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Opinion | My unforgettable college stabbings (Reacting to violence: A personal history)

Stephen Cooper

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Violence can and does occur anywhere at any time to anyone. While our current mass shooting epidemic has thrust this fact of being alive into our daily consciousness, I learned this lesson long ago. First, I learned when I was mugged and stabbed in the early ’90s during my freshman year at Tufts University, a private liberal arts college in the suburbs of Boston; then later, during my senior year, when I lived off campus with a mentally ill man who stabbed three girls, all students too, at a party; and finally, still much later, when I embarked on a career as a public defender, defending poor people charged with crimes, often violent ones.

But let’s start with my own stabbing. It was a rainy Monday night when it happened. I’d just entered the campus on a footpath adjacent to my dormitory. On the other side of the path was a large, well-lit athletic field, which, when the weather wasn’t foul, was populated by people walking, jogging or exercising their dogs. I was coming back from an assignment at a museum near Harvard for my art history class and was hurrying to get out of the rain. I was wearing one of those once ubiquitous yellow Sony Sport-Walkmans and blasting “Burnin’,” one of my favorite Bob Marley albums, when I heard footsteps behind me.

There were three of them. “Townies” was what the police called them: young men who resented and occasionally preyed upon the presumed (often correctly) affluent college students who came from near and far each year, infiltrating their town. They were a multi-racial crew, one black, one white and the third Latino; all three wore puffy “Starter” athletic jackets that used to be in fashion and each had a bandana covering his face to his eyes – the first thing that tipped me off to the trouble I was in.

Before I could react, the Latino guy grabbed me by the neck and the white guy pulled out a large Rambo-style Bowie knife, which he waved menacingly close to my face. The black man, a behemoth suitable to play linebacker in the NFL, stood in front of me, his arms folded, glaring. The white guy told me to “give it up,” but I told him I didn’t have anything. He said “empty your pockets,” and shaking, I pulled my keys and a few coins from my jeans before things turned violent.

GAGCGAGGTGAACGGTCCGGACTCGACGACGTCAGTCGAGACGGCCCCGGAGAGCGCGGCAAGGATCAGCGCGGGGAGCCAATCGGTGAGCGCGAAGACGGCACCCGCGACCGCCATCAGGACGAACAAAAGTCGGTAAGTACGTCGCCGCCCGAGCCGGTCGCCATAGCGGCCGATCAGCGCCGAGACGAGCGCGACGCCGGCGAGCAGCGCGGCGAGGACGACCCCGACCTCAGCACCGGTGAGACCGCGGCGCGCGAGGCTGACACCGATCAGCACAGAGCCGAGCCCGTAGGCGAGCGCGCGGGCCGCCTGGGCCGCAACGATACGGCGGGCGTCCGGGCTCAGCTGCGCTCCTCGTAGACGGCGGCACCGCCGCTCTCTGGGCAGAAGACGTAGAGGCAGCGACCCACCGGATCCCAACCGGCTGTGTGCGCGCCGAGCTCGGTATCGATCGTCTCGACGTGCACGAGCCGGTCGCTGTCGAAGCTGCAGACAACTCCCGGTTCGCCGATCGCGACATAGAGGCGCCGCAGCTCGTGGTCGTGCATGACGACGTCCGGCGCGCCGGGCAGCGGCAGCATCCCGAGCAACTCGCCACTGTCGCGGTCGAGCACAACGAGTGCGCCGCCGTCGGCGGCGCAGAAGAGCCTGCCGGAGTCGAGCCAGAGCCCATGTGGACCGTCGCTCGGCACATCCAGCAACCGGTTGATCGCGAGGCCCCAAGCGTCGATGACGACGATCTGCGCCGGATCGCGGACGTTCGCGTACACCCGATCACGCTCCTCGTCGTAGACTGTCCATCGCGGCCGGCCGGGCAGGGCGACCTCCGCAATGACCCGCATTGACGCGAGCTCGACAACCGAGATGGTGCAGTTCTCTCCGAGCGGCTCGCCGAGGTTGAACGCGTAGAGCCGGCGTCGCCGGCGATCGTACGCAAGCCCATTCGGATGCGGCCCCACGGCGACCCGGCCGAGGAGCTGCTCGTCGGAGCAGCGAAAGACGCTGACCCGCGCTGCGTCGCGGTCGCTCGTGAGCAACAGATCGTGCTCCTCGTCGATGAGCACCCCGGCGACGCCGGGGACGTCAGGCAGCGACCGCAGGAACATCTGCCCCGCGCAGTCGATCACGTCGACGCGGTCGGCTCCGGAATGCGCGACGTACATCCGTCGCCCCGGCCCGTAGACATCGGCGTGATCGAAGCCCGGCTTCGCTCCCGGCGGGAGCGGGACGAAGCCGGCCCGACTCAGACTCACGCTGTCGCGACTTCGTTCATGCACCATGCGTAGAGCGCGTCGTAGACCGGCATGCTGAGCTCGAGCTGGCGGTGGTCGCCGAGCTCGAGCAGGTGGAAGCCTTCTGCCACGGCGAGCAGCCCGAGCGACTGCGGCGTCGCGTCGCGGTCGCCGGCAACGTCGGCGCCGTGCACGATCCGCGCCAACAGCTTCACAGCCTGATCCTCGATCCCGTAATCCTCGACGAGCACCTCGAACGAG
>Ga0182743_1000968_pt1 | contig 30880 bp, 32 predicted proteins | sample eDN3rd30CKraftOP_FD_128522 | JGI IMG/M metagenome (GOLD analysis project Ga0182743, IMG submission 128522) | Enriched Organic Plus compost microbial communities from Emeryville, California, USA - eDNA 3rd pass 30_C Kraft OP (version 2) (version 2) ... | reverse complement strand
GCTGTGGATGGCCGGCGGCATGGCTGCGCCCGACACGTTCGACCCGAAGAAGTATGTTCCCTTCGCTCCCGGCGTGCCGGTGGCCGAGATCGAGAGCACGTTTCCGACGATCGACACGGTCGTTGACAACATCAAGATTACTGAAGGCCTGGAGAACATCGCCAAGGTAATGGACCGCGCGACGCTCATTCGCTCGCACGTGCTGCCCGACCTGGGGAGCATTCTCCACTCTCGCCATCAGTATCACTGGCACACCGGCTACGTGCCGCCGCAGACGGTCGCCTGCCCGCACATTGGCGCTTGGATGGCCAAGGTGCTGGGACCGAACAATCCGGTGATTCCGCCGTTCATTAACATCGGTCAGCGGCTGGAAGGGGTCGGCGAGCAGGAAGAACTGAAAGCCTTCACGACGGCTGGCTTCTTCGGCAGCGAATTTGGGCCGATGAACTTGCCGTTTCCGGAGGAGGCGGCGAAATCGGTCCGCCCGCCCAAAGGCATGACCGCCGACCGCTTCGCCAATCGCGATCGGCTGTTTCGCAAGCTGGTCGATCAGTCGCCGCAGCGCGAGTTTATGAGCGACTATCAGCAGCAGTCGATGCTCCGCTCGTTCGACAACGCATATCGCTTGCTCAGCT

Raising his knife high, the white guy suddenly brought it crashing down, stabbing me right in my left thigh. I stumbled backward, and it’s that stumble that probably saved my life, because that’s when the white guy tried to stab me in my chest. Later, at the hospital, the impression the knife-point made on my chest where it had failed to pierce the skin was a vivid reminder of my near mortality – a hickey from the grim reaper himself.

After they stabbed me, I crumpled to the ground, and they ran. Canvassing the area later, police recovered my Bob Marley tape on a nearby side street; it was broken. So was I. I remember clutching my chest thinking I was going to die before seeing the river of blood running down my leg. It’s weird, but in the moment, I was joyous because as potentially fatal as a stab wound to the leg can be, and even though I knew this subconsciously, I realized I hadn’t been stabbed in any major organs. I couldn’t stand but was able to crawl up an embankment to the front of my dorm to eventual help.

Now, one stabbing experience is surely enough for anybody. But violence can and does occur anywhere at any time to anyone. And while it’s unpredictable violence like lightning can and does strike twice; in my case, it did. One of my roommates in my senior year, an acquaintance before we moved in together, was, unbeknownst to me, seriously mentally ill. Before moving in with me and a mutual friend, he’d been receiving residential mental-health counseling; it didn’t work. One night, at a party I fortunately didn’t attend, he stabbed three girls before being apprehended, prosecuted and eventually sent to a mental institution. My memories of that event include his surreal, disheveled image on all the local news channels and having to scale a back fence to avoid reporters seeking comment, sneaking off to the airport and home.